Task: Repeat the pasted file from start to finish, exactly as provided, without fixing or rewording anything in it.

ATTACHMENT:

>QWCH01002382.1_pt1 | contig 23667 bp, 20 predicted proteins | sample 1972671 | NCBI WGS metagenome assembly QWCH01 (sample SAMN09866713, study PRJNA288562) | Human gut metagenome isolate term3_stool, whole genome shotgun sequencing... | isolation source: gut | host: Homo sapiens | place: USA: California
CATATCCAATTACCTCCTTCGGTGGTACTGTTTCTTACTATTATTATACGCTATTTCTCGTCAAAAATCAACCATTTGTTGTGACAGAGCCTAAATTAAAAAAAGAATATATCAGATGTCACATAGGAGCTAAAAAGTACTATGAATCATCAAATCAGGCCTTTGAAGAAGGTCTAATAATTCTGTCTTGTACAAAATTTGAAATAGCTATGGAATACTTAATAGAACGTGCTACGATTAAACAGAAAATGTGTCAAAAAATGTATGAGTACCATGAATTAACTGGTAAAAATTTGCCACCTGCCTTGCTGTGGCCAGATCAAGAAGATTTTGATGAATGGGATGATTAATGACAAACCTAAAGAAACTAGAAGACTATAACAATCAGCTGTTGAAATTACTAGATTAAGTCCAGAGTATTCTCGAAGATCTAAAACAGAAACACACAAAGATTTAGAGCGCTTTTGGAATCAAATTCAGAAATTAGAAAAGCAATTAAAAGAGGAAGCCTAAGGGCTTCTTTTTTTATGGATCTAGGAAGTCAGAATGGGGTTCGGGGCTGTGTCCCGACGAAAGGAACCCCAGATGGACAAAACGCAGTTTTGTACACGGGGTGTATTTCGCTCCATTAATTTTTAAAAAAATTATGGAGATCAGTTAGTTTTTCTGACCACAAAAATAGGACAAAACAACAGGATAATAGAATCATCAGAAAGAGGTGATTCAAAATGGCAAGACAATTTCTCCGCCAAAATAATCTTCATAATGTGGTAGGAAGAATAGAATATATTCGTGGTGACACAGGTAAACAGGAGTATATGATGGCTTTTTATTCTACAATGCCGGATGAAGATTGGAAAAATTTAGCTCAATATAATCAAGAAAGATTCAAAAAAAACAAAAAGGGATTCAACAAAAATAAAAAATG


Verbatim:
>QWCH01002382.1_pt1 | contig 23667 bp, 20 predicted proteins | sample 1972671 | NCBI WGS metagenome assembly QWCH01 (sample SAMN09866713, study PRJNA288562) | Human gut metagenome isolate term3_stool, whole genome shotgun sequencing... | isolation source: gut | host: Homo sapiens | place: USA: California
CATATCCAATTACCTCCTTCGGTGGTACTGTTTCTTACTATTATTATACGCTATTTCTCGTCAAAAATCAACCATTTGTTGTGACAGAGCCTAAATTAAAAAAAGAATATATCAGATGTCACATAGGAGCTAAAAAGTACTATGAATCATCAAATCAGGCCTTTGAAGAAGGTCTAATAATTCTGTCTTGTACAAAATTTGAAATAGCTATGGAATACTTAATAGAACGTGCTACGATTAAACAGAAAATGTGTCAAAAAATGTATGAGTACCATGAATTAACTGGTAAAAATTTGCCACCTGCCTTGCTGTGGCCAGATCAAGAAGATTTTGATGAATGGGATGATTAATGACAAACCTAAAGAAACTAGAAGACTATAACAATCAGCTGTTGAAATTACTAGATTAAGTCCAGAGTATTCTCGAAGATCTAAAACAGAAACACACAAAGATTTAGAGCGCTTTTGGAATCAAATTCAGAAATTAGAAAAGCAATTAAAAGAGGAAGCCTAAGGGCTTCTTTTTTTATGGATCTAGGAAGTCAGAATGGGGTTCGGGGCTGTGTCCCGACGAAAGGAACCCCAGATGGACAAAACGCAGTTTTGTACACGGGGTGTATTTCGCTCCATTAATTTTTAAAAAAATTATGGAGATCAGTTAGTTTTTCTGACCACAAAAATAGGACAAAACAACAGGATAATAGAATCATCAGAAAGAGGTGATTCAAAATGGCAAGACAATTTCTCCGCCAAAATAATCTTCATAATGTGGTAGGAAGAATAGAATATATTCGTGGTGACACAGGTAAACAGGAGTATATGATGGCTTTTTATTCTACAATGCCGGATGAAGATTGGAAAAATTTAGCTCAATATAATCAAGAAAGATTCAAAAAAAACAAAAAGGGATTCAACAAAAATAAAAAATG